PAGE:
Posts Tagged ‘transplant’

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Live Forever . . .

November 20, 2014

. . . that is the meaning of Sempervivum, more commonly known as hens and chicks. Now, here’s the kicker. The mother hen (or main rosette) lives two to three years, not forever! But she produces so many chicks you’ll always have future generations—thus the reason for naming this succulent Sempervivum.

But don’t be fooled by all the little chicks. This plant is not invasive.

The chicks can be transplanted at any time. When the mother hen dies it is best to divide and replant the chicks close together. This succulent loves to be cozy.

Which one becomes the hen when the chicks are orphaned? I suppose the largest chick, the one that gives birth first!

Click here, to see a photo of the hens and chicks below when I had first planted them.

 

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Chicks

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Zones: 3 – 11

Full – part sun

Well-drained soil, drought tolerant, water when soil dries out.

 

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Seed Jargon

January 16, 2012

New to growing seeds? Here are definitions for words you may read on seed packets or in catalogs:

  • Sow:  To scatter or to place seeds in a systematic matter in the soil or in seed starting cells for germination.
  • Seed starting cell, 6-pack, or plug tray:  Reusable plastic tray containing individual cells for starting seeds. Tray can contain a pack of six to 200 cells.
  • Fiber Pots, peat pots:  Starter pots made of biodegradable matter. Both pot and seedling are transplanted directly into the soil without disturbing the root system. Eliminates plant shock.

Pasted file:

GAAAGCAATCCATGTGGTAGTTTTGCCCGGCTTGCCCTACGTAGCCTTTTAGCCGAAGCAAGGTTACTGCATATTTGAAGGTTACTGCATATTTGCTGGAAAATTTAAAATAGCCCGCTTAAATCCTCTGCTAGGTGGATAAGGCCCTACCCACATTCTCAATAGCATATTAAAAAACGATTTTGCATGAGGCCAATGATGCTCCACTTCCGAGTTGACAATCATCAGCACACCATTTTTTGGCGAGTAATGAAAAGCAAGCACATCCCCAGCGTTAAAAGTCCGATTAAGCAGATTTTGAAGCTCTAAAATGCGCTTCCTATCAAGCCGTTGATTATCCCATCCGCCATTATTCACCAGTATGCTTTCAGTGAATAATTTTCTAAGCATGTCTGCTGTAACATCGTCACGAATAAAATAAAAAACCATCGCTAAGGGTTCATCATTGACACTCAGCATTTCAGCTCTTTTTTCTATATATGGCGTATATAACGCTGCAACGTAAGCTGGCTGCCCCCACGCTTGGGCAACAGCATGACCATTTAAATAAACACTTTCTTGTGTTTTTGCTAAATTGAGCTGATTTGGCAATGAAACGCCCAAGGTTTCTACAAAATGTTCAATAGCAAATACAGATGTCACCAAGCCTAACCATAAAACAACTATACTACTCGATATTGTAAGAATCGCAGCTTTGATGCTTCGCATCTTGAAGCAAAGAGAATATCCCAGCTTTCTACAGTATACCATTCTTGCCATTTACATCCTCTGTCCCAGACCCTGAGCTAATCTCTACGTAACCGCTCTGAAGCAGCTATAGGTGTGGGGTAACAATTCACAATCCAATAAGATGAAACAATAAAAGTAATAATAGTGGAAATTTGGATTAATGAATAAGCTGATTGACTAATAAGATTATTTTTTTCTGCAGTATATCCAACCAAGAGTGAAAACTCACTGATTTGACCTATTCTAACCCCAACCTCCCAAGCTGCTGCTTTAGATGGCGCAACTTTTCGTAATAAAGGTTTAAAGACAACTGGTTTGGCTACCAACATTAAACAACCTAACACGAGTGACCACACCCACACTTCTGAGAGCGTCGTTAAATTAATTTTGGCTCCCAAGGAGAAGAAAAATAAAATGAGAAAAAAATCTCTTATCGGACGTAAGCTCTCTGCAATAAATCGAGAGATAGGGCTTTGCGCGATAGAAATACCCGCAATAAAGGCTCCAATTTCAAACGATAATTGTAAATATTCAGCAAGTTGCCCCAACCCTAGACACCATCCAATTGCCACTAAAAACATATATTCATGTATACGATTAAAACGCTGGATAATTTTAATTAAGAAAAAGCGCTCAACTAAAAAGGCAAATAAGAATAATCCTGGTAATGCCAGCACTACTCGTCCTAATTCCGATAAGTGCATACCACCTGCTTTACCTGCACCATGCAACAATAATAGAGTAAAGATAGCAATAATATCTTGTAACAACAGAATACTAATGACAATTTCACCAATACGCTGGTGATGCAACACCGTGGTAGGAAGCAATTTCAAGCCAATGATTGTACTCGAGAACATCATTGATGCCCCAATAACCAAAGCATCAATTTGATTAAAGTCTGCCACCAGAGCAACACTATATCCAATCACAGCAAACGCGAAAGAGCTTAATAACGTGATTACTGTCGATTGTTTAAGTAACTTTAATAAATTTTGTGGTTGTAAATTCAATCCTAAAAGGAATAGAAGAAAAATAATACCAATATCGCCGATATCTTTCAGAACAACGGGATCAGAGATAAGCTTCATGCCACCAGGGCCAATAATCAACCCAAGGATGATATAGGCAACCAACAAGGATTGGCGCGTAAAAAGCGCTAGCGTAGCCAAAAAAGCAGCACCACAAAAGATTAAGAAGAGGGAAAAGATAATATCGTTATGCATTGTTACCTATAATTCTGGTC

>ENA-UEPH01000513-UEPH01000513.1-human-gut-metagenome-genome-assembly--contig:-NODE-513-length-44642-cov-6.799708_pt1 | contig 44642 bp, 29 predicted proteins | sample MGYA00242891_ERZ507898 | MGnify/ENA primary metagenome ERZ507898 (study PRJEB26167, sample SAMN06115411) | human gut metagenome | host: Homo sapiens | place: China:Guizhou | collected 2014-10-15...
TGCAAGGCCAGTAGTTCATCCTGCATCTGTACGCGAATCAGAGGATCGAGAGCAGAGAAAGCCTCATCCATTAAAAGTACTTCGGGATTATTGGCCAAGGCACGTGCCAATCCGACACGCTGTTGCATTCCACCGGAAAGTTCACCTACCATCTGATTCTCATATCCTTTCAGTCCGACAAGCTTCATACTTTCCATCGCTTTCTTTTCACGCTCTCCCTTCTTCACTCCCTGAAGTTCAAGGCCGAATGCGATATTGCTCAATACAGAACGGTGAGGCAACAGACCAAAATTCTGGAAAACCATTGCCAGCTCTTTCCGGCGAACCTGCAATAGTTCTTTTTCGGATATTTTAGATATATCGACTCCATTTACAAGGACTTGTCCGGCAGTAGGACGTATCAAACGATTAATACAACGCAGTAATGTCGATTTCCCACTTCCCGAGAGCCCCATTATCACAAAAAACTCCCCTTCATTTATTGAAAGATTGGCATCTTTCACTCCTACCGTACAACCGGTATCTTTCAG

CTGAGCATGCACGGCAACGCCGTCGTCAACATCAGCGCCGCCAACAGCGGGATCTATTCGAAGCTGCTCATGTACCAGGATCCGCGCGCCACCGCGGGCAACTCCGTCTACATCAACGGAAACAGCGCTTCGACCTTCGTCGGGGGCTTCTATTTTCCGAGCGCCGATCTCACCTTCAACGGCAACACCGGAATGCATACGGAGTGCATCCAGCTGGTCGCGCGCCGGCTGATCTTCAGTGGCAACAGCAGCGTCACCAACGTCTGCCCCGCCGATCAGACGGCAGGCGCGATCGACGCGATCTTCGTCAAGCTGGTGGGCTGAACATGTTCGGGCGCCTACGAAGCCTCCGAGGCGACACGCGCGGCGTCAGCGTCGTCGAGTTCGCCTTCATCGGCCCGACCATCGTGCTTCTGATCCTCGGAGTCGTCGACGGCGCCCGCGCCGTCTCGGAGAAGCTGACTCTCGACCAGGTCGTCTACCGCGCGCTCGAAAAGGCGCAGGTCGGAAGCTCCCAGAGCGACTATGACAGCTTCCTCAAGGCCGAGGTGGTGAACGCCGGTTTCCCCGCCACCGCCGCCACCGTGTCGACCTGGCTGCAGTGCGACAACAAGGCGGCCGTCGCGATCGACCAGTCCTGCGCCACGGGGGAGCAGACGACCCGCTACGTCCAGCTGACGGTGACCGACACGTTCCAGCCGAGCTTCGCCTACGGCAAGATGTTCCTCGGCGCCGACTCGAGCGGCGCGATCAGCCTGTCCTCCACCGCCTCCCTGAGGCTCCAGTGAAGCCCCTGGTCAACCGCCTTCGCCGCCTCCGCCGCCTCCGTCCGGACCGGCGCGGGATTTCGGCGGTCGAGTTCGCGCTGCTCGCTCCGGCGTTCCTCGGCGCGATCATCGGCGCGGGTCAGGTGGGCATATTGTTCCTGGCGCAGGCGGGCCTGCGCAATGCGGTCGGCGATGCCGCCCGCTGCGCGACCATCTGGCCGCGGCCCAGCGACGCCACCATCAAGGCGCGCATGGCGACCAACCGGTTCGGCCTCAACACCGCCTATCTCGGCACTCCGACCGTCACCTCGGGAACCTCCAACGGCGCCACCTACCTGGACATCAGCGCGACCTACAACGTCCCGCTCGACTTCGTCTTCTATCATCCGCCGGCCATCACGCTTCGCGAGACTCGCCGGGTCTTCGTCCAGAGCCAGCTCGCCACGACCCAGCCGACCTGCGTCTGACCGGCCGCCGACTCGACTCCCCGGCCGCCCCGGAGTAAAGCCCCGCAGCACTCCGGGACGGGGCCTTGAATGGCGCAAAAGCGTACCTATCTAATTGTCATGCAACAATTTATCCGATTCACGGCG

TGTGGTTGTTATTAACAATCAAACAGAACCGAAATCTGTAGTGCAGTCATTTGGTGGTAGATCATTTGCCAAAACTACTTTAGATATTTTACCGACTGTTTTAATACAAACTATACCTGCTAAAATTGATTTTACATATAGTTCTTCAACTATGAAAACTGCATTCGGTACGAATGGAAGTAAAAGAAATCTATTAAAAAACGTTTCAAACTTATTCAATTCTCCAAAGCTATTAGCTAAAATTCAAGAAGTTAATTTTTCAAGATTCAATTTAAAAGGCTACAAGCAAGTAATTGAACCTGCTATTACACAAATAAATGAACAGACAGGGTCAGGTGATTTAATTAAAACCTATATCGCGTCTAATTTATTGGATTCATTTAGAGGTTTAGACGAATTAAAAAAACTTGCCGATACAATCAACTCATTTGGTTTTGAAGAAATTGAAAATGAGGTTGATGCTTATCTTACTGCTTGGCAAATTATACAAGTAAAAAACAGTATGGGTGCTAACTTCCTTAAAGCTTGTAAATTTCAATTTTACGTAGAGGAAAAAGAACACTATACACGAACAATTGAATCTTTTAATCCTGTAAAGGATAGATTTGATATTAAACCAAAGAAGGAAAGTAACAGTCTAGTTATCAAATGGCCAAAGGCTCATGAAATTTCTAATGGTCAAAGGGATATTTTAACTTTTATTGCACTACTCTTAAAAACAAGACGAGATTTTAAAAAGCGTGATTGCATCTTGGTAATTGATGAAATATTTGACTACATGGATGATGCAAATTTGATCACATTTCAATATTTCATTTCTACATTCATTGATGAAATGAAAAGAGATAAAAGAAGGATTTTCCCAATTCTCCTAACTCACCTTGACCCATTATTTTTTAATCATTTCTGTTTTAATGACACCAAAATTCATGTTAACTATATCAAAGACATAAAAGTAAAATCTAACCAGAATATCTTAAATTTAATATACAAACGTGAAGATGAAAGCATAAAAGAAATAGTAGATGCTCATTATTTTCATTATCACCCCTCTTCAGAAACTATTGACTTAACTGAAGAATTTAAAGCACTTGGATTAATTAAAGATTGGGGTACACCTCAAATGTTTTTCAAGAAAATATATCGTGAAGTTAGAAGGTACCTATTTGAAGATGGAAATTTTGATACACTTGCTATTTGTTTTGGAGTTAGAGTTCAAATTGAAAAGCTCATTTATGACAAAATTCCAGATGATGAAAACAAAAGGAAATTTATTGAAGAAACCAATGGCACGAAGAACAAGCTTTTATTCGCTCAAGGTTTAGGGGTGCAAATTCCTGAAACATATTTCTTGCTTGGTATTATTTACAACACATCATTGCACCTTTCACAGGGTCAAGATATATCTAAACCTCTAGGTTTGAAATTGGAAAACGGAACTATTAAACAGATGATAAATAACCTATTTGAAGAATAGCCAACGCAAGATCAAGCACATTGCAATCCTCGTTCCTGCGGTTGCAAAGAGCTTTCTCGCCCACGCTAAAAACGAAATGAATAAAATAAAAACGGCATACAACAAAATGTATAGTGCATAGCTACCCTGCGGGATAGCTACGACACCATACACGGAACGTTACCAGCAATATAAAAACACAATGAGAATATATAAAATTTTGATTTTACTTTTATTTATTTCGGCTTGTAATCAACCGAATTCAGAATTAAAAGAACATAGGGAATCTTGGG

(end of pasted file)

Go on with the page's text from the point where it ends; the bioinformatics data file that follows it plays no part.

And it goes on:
• Soilless Mix or Seed Starter: A soilless blend, with fewer disease-free problems, that provides aeration, drainage, water retention, and holds nutrients. Often contains perlite, vermiculite, and peat moss. Soilless mix does not contain natural soil.
  • Seed master, seed sower, mini seeder, or dial seed sower:  A small hand tool used to control the flow and number of seeds sown at whatever spacing is required. Saves seeds and thinning time.
  • Germinate:  When a seed starts to sprout above the soil.
  • Seedling:  A young developing plant grown from a seed.
  • Thin or Thinning:  The removal of crowded seedlings in cells or ground for proper air circulation, light, and growing space for full development of the remaining seedlings.
  • Hardening-off:  To gradually toughen plants for new environment prior to transplanting into the garden. This is done over several days, increasing the time outside each day. Usually done when taking seedlings or transplants home from the nursery, out of the greenhouse, or moving them outside to a cold frame or protected area.
  • Transplant:  To plant a seedling (or mature plant) from one place to another, i.e., from cell to pot or soil, or from soil to pot.
  • Zone:  Regions in which particular plants grow well according to climatic and growing seasons.

Note: For help with catalog seed ordering read, Shopping for Seeds via Catalogs: Part I.

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